Planarity OCD game is a nifty game I found on LifeHacker tonight. You just shift around network nodes until the lines are all uncrossed. The good news is that you can easily play it over and over and over. I’ll let you guess the bad news. Like Sudoku puzzles, it’s a breeze to teach a computer how to solve it, but for some reason it particularly tickles our mushy wet-brains. As you play with it, you start to get an idea how an untangling algorithm would work.

If you have any obsessive-compulsive tendencies, please don’t follow this link (on the other hand, you’ll quite enjoy it). This game is so simple, mindless, and pleasing in that clean-it-up-and-make-it-better way that it could practically be used as a diagnostic tool.

11 thoughts on “Planarity OCD game”

  1. Wow, thanks Ned. As you know, I don’t like computer games, but that one hits my neatness gene squarely. It reminds me of untangling a slinky.

  2. I just did a level 12 board in 7:13.
    Bonus: 767

    I’m not sure whether that’s a good score.
    I think it may be, because I tend to be good
    at games like this, but it’s hard to know
    for sure.

    My eyes are sure fixated at screen distance,
    that’s for sure.

    I’m going to have a cup of tea and try level 13.
    It’s getting kind of hard to grab the unique nodes at this point.


  3. I did a level 16 in 15:39, for a bonus of 661.
    Doing a game at this level gives me tendonitis in my right (mouse) hand. I also usually have to take my glasses off while playing and then it’s hard for me to focus on things at other distances later.

    I’v enoticed that, if you click around the circle until you find a degree-2 node, drag it near a corner, and start assembling from there, chances are you’ll only have one or two times when you have to individually pick up a few dozen nodes to give you more room to draw around the subgraph that you’ve already put together. A greedy algorithm seems to work pretty well:

    – consider the subgraph that you’ve already placed
    – find some node that is a neighbor of two or more nodes in this subgraph
    – get him into place
    – if necessary, juggle the existing graph around a little bit to put as many “finished” nodes in the interior and/or close to the edge of the board as possible
    – if there are no nodes that neighbor two or more nodes in your subgraph, grab a couple that are neighbors of ones out on the edges of your graph and place them and see what happens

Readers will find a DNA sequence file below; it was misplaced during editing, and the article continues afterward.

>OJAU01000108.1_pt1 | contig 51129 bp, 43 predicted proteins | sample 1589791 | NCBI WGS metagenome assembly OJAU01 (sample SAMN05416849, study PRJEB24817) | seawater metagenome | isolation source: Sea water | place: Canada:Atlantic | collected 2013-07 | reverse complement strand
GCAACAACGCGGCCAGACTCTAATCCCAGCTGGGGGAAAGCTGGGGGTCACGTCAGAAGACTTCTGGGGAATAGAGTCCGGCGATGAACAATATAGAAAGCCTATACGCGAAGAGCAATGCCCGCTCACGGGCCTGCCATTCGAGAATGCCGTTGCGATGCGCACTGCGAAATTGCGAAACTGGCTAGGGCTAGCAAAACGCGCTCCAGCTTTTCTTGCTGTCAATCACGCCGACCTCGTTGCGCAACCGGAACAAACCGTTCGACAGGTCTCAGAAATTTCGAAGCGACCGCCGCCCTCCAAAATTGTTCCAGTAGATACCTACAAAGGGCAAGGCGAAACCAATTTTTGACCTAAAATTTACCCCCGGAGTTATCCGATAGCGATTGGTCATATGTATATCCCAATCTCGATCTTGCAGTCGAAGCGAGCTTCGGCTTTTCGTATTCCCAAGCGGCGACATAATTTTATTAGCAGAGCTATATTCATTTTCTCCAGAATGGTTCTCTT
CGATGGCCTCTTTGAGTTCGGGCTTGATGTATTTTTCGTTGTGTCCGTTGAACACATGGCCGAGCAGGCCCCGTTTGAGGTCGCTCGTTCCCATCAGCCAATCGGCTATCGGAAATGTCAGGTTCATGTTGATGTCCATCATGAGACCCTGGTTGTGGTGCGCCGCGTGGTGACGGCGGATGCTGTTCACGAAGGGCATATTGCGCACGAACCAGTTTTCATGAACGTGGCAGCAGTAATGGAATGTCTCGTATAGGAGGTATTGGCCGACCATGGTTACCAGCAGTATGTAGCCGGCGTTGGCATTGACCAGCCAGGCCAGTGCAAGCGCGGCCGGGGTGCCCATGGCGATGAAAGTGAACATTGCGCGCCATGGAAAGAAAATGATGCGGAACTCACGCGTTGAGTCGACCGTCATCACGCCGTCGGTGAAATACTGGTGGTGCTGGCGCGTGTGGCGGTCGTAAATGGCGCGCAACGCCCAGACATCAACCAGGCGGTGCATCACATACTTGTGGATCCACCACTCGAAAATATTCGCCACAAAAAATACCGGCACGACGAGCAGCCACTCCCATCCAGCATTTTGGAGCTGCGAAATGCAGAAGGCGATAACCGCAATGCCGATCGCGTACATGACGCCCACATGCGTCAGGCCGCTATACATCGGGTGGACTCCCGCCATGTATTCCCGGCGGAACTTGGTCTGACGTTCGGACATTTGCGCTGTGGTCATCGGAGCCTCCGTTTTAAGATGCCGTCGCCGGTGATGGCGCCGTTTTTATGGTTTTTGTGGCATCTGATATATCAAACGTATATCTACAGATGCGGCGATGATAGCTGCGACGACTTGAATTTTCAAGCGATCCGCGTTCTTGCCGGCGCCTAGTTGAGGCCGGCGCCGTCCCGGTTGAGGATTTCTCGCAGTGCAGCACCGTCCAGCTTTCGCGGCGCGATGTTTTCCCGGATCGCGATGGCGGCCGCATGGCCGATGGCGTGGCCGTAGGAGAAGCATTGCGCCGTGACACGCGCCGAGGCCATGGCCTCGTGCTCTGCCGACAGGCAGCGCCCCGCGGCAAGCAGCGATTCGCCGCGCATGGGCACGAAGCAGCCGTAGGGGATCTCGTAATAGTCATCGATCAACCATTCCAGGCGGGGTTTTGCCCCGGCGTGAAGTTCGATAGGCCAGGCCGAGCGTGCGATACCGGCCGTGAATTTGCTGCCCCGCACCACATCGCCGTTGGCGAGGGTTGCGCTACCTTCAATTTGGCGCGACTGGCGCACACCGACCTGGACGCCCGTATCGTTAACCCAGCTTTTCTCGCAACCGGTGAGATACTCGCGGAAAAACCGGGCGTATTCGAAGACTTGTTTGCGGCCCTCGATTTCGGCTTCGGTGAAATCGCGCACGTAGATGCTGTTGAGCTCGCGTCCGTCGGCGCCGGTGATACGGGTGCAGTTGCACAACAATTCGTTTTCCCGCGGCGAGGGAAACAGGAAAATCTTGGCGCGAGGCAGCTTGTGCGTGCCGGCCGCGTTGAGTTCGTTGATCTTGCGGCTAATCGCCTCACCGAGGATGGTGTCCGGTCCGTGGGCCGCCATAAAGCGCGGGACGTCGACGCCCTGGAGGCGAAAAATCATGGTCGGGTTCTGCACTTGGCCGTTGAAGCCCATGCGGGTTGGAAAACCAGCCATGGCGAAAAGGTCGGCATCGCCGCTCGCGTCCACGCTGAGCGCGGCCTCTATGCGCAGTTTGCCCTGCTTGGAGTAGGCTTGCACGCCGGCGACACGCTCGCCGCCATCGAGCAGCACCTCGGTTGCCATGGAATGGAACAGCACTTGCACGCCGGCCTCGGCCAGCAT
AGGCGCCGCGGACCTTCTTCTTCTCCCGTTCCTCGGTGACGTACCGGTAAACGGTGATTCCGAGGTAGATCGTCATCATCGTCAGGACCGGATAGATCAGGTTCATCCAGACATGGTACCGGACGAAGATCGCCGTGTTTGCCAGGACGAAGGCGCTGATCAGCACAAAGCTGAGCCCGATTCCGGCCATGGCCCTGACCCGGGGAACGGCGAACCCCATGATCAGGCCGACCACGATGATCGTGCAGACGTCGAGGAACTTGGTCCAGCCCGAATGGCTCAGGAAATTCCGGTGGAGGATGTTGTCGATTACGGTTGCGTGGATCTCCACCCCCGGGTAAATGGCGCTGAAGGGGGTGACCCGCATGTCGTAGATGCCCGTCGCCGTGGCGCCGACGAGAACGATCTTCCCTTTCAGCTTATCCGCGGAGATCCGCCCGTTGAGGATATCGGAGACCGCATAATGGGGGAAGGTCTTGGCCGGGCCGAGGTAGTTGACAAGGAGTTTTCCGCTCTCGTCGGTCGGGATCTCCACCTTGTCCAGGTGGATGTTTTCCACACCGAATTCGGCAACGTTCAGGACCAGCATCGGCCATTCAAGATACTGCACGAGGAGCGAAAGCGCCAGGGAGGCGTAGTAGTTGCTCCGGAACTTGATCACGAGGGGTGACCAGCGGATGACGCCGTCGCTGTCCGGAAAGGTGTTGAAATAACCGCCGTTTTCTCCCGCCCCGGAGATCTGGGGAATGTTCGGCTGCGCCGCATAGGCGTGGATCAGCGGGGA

When I do this at levels in the teens, it seems that much more than half the time, I get lucky and don’t end up so tangled that I have to consider some kind of really violent translation, flip, rotation, etc. of the subgraph I’ve already placed.

    OK, I’m taking this game too seriously now.

  4. Level 20: 27:36

    It’s getting really hard to click and drag the node I intend to drag.

    p.s. There’s this short story written as the diary of a guy stranded on an island, dated entries that get more and more crazy and desperate until, in the last log entry, he eats his own foot. I remind myself of this story. I hope I don’t meet a similar fate.

  5. I saw another internet reference to this game, which reminds me: I was finally able to shake the Planarity monkey off my back after playing around with levels in the low-to-mid 20s. I couldn’t reliably click on the intended node anymore and that was what let me finally walk away.

  6. I couldn’t reliably click on the intended node anymore

    Is that the equivalent of not being able to find a vein?

  7. “Let’s not get carried away there.” –Tom Lehrer

    p.s. I think my metha-Sudoku-done has something to do with it too

  8. I’ve gotten up to level 28. My eyes start to cross, it’s so Addictive! Only annoying thing is I can’t save my progress so I’ve been minimizing the game and leave my computer on all night… ah well, it’s working my brain and that’s a good thing!

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